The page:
HARVARD -- Solar farm proponent Worth Robbins came to selectmen last week with a request to create a special permit category for the nascent project his group has been working on for some time. It's been in limbo, in part because it doesn't fit existing permit parameters. "We should have asked for this ... a year ago," he said.

Specifically, the category would be for ground-mounted, community-shared solar arrays.

When his group applied to participate in the "Solarize Massachusetts" program, 95 townspeople signed up, he said. But not all of them qualified, either because their properties were not located in suitable solar areas or because the roof on which they wanted to install a solar array wasn't strong enough to support it.

So the group opted for a communal approach to include those folks. "We went for a solar garden" that people could tie into, Robbins said. When they asked the state to consider this alternative, the first response was no, he said, but on second thought it was yes.

The upshot is that the state "solarize" program would now consider grants for community solar farms, same as for individual installations. Given a green light to solicit participants, the group found a place to put an array, on private, residential property. But the building permit was denied, Robbins said.

With 40 potential participants lined up, the group next eyed a spot in the commercial district. The result was the same. The permit application was denied.

Cost, too, became an issue. "Town Meeting gave us the okay to put two parcels into the 'green community' overlay district," Robbins continued. "But we miscalculated what the fee would be."

Part of the problem, he said, was that the permit application was for individual arrays, with percentage-based fees that could cost out to $20,000 in this instance.

"Could you think about creating a category on the permit schedule to allow for shared solar at a reasonable fee?" Robbins asked the board, citing inspections as a cost criterion.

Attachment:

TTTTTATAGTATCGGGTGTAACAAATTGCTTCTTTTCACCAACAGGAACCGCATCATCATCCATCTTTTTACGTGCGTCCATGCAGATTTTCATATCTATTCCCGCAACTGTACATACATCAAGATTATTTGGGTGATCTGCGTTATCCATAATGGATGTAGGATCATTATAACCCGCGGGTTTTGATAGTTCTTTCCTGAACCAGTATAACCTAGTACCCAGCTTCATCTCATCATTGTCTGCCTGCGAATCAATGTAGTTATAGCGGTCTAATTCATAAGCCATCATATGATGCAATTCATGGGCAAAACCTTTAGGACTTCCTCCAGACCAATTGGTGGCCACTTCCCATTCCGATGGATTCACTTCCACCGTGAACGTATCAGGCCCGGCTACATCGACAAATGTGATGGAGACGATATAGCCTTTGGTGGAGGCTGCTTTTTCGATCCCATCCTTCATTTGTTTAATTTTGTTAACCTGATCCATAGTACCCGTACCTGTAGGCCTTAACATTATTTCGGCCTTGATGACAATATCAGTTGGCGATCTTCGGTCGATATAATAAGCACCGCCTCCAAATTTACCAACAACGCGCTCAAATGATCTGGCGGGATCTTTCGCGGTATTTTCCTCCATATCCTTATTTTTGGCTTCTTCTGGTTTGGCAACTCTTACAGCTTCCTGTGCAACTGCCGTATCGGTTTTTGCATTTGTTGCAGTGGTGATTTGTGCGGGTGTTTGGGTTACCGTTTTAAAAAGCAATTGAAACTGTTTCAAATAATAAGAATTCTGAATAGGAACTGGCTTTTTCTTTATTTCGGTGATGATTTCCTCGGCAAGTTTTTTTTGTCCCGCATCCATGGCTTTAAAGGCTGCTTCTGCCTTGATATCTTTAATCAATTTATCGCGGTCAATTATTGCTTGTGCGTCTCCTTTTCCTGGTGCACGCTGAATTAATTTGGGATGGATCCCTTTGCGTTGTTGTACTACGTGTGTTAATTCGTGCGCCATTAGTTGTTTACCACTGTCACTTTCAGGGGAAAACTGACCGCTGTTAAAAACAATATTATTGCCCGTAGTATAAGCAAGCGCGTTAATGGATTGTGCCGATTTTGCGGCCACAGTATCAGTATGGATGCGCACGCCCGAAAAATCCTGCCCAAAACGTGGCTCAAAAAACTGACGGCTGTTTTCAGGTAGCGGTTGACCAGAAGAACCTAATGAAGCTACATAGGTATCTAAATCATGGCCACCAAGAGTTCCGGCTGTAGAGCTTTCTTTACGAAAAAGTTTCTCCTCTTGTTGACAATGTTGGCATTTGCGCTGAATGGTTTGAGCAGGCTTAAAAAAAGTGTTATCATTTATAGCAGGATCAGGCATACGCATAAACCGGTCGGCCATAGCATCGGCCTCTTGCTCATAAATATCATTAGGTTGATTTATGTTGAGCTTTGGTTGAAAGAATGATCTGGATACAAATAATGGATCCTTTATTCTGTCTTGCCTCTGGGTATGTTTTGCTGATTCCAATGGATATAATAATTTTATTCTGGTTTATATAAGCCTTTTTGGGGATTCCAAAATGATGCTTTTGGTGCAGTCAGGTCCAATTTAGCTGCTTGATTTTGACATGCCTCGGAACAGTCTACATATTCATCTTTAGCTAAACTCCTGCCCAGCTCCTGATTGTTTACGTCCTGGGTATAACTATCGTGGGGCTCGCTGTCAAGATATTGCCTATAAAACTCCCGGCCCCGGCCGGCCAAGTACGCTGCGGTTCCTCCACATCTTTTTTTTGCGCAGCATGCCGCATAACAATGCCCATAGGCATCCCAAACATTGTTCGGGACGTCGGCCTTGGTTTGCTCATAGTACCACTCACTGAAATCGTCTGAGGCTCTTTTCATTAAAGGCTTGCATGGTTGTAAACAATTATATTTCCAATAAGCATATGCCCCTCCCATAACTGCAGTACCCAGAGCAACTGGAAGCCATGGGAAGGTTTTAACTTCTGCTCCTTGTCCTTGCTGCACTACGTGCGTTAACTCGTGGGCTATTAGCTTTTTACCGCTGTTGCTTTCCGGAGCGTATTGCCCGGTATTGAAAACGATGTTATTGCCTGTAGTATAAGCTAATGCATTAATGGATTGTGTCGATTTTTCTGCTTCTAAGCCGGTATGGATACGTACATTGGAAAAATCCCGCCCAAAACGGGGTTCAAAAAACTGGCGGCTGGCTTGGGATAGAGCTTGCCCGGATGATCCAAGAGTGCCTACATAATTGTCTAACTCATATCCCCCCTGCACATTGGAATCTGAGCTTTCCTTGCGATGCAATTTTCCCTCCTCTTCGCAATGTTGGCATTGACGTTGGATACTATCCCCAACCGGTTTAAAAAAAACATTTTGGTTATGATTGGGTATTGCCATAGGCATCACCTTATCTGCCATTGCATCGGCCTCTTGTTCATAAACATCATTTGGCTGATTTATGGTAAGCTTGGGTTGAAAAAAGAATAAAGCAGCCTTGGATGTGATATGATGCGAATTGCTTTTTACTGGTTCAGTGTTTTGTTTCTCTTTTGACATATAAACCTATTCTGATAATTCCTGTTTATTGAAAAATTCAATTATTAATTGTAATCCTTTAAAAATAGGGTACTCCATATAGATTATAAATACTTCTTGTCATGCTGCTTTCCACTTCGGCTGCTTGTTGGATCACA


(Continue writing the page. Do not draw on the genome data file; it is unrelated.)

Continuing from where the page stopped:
There's time enough now to re-do the process. When Robbins last came to the board, the clock was ticking on grant application deadlines, since extended to February. By then, a "concrete plan" could hopefully be in place so the project could move forward, he said.

"We need to examine how much it truly costs" to inspect a farm-style solar installation, Selectman Tim Clark said, adding that it might be prudent to revisit "how we set our fees," compared to other communities.

"Are you suggesting that we look at all our fees or just solar?" Selectman Marie Sobalvarro asked. If so, that could call into question those who already paid permit fees based on a percentage of the cost of individual solar installations, as is the set-up now.

Bill Johnson said the issue was worth exploring, but not that night. "I think I get the point," he said. "Let's discuss this another time."

To simplify the issue, Robbins said the focus should be on overlay district parameters for ground-mounted solar arrays. "We could set a fee schedule for only that," he said.

"To be fair" to everyone, all installation services tied to permit fees should be evaluated, Selectman Ron Ricci said.

Chairman Lucy Wallace asked for volunteers to look into the matter. Clark and Sobalvarro agreed to do so.